“French is sexy, Italian is really like melodic.” That is how I am first introduced to the explosive duo Lola Marsh. Lola Marsh comes from Israel and their secret ingredient is the perfect balance between Yael Shoshana Cohen’s voice, smooth and husky, and Gil Landau’s magical music. We met right before their Parisian show on the flowered stage at Les Etoiles.
You said in a previous interview that Yael is Lola and Gil is Marsh. Could you introduce me to these characters?
Gil: I am Lola!
Yael: We were trying to confuse people. No I’m joking. Actually we just loved the sound of the name. And sometimes I am Lola…
Gil: …and sometimes I am Marsh.
Yael: It was like the feeling that the name found us. We heard it, we loved this name, the sound of it fit us, fit the music, let’s go !
How did it find you?
Yael: We sat with friends…
Gil: … like a brainstorming, everyone with stupid names. It started with Marsh and then…
Yael: Lola! Lola Marsh?
Gil: Marsh Lola? Lola’s Marsh, no, Lola Marsh!
Yael: I think it’s cool that sometimes people think I am Lola Marsh.
Did you define the project, at the beginning? How did Lola Marsh start?
Gil: We didn’t define it.
Yael: It took a really long time. Gil came from a different road, I came from a different road… First, rehearsals were like: “let’s meet, let’s get to know each other”. It took us time until we knew that this is the road we are going together, this is the sound of what we want to do, the melodic way, and the lyrics, the theme…
Gil: I think that in the beginning, we were like a lot of jammers… and today also!
Yael: He heard different musics, I heard different musics. And I got to know his music, his taste. We first influenced each other, but after a while it just happened!
Gil: There are songs that we really liked from the beginning. But the time came that we felt that it is not right to use them, it’s not us.
Yael: Maybe they were more Yael or more Gil, but not the both of us. And I think the songs we have now are really like the combination of the both of us. We found this colour that we believe in.
Did you compose lots of songs before you found this colour?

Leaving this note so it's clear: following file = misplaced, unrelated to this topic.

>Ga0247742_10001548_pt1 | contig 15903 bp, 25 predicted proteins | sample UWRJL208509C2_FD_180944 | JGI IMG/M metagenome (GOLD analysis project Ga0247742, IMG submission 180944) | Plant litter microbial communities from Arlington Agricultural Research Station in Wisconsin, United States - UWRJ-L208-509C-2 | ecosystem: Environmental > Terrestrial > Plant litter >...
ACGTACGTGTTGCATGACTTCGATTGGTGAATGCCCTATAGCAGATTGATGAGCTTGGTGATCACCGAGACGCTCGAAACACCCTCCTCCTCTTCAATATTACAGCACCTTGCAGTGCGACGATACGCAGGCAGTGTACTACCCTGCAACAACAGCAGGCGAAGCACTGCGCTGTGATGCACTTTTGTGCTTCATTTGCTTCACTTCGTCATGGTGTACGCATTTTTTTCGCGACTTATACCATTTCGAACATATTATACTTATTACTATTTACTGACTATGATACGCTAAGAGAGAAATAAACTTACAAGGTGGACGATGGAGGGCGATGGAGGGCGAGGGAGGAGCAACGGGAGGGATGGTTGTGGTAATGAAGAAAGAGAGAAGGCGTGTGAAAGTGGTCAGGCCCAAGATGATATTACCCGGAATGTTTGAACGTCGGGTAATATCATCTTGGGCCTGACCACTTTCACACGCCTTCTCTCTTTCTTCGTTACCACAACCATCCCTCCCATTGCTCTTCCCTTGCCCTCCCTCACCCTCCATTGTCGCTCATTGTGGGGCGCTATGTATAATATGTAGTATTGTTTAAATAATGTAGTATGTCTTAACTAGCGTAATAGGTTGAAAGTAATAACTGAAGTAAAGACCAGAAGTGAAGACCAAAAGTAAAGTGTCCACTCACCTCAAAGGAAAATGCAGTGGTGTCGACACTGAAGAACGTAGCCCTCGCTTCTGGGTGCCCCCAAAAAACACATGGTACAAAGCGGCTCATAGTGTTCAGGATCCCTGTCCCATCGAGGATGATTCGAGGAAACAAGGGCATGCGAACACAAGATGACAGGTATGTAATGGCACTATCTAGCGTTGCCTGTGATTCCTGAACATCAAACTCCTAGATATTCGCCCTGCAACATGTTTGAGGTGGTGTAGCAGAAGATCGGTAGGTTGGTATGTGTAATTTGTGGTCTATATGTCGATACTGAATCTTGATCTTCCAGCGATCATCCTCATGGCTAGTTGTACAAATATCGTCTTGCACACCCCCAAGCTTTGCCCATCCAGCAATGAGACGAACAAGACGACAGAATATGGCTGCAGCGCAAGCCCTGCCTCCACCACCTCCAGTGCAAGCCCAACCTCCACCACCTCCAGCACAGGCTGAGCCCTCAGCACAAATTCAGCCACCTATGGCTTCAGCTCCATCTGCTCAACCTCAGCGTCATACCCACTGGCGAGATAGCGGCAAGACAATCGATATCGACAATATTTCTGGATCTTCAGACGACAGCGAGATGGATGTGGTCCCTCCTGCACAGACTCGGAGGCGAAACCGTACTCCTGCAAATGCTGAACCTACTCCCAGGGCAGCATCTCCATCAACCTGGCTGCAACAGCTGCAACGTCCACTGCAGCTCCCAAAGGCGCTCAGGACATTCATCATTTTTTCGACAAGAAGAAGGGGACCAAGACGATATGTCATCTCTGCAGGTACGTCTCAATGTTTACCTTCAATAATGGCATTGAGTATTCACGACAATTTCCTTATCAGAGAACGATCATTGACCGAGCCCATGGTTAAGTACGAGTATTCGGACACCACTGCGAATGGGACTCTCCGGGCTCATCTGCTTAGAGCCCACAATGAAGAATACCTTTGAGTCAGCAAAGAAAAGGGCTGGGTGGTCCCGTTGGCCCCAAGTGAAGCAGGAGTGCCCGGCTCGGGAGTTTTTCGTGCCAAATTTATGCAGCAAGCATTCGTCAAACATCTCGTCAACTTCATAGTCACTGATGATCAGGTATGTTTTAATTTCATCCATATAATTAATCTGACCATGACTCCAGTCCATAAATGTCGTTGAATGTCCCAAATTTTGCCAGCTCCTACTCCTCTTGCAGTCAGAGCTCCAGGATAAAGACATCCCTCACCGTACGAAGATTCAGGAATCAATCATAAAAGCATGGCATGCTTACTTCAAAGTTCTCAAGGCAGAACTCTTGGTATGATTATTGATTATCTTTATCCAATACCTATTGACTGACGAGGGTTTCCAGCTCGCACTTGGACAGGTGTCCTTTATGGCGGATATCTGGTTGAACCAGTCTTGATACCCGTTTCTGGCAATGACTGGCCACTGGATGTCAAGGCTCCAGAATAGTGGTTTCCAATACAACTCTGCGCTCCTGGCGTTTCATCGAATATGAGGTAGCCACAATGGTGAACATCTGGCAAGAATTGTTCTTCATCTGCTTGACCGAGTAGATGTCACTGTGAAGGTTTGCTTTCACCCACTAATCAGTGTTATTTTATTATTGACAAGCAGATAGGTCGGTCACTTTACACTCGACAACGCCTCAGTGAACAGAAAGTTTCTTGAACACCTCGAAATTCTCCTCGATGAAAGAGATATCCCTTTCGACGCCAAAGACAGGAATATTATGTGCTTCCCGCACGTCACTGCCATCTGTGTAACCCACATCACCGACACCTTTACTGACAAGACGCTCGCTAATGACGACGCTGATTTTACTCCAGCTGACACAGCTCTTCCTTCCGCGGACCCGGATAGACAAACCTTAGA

Gil: We composed all the time, even if it was not full songs. We were trying to get the best out of each song, or each part.
Yael: We really did it together, we write everything together.
Gil: She’s more on the words. Most of the time we don’t have like an ego like : « no, this is the line and I want this, and I don’t care », no we are more « Let’s try ». It is really a good communication…
Yael: … when we write. Otherwise, we fight a lot.
Gil: Actually when we write we fight also.
Yael: But it’s a good fight!
Gil: We feel like the fight will challenge us.
Yael: Exactly. After with the band, with the arrangements (they are both screaming) : « you have to play the ukulele not the guitar! ».
Gil: Yeah but not always, sometimes!
Yael: In a good way only.
You travel a lot. To what extent is travelling important in your creative process?
Yael: That you hear music around the world, it’s quite important, to know what’s going on. Of course you have the Internet and you can know just by pushing a button. But you get to festivals, you feel the vibe. Sometimes our songs change in their arrangements because we are performing in a big festival and suddendly the song which was small gets bigger. It affects you of course.
Gil: I think doing things, travelling, working, seing movies, hanging out, is important for the creation. Everything is good for the creation. So of course, travelling is important. But I don’t think it helps us a lot in the process.
Do you feel any difference in the public depending on the country?
Yael: Every place is different.
Gil: But you can’t expect what will happen. We always try to guess: « oh yeah in Germany it’s like this ». And we are like « oh that was a different show ».
Yael: Actually inside of Germany it’s different. We had only one show in France, we can’t really say but tonight we will see! Like Gil said, we can’t expect, even in Israel, in Tel-Aviv.
Gil: Actually I’m trying to get used to it.
Yael: To let go !
Gil: To considerate it as a surprise. We don’t know what will happen and if it will be good, if it will be different, and that’s what is interesting about shows. If every show was the same, you’d get used to it.
Yael: For us it would be boring. And you know what, yesterday we had a show in Heidelberg, Germany. We had really big problems with the sound.
Gil: The sound system fell down.
Yael: And then we were really like « oh no shit, what are we going to do? », and suddendly we thought, « hey let’s do something acoustic! ». And we went down to the crowd and it was a really amazing magic moment.
Gil: We didn’t think it would happen.
You are often surrounded by foreign languages, and you both speak Hebrew. Why did you choose to write solely in English?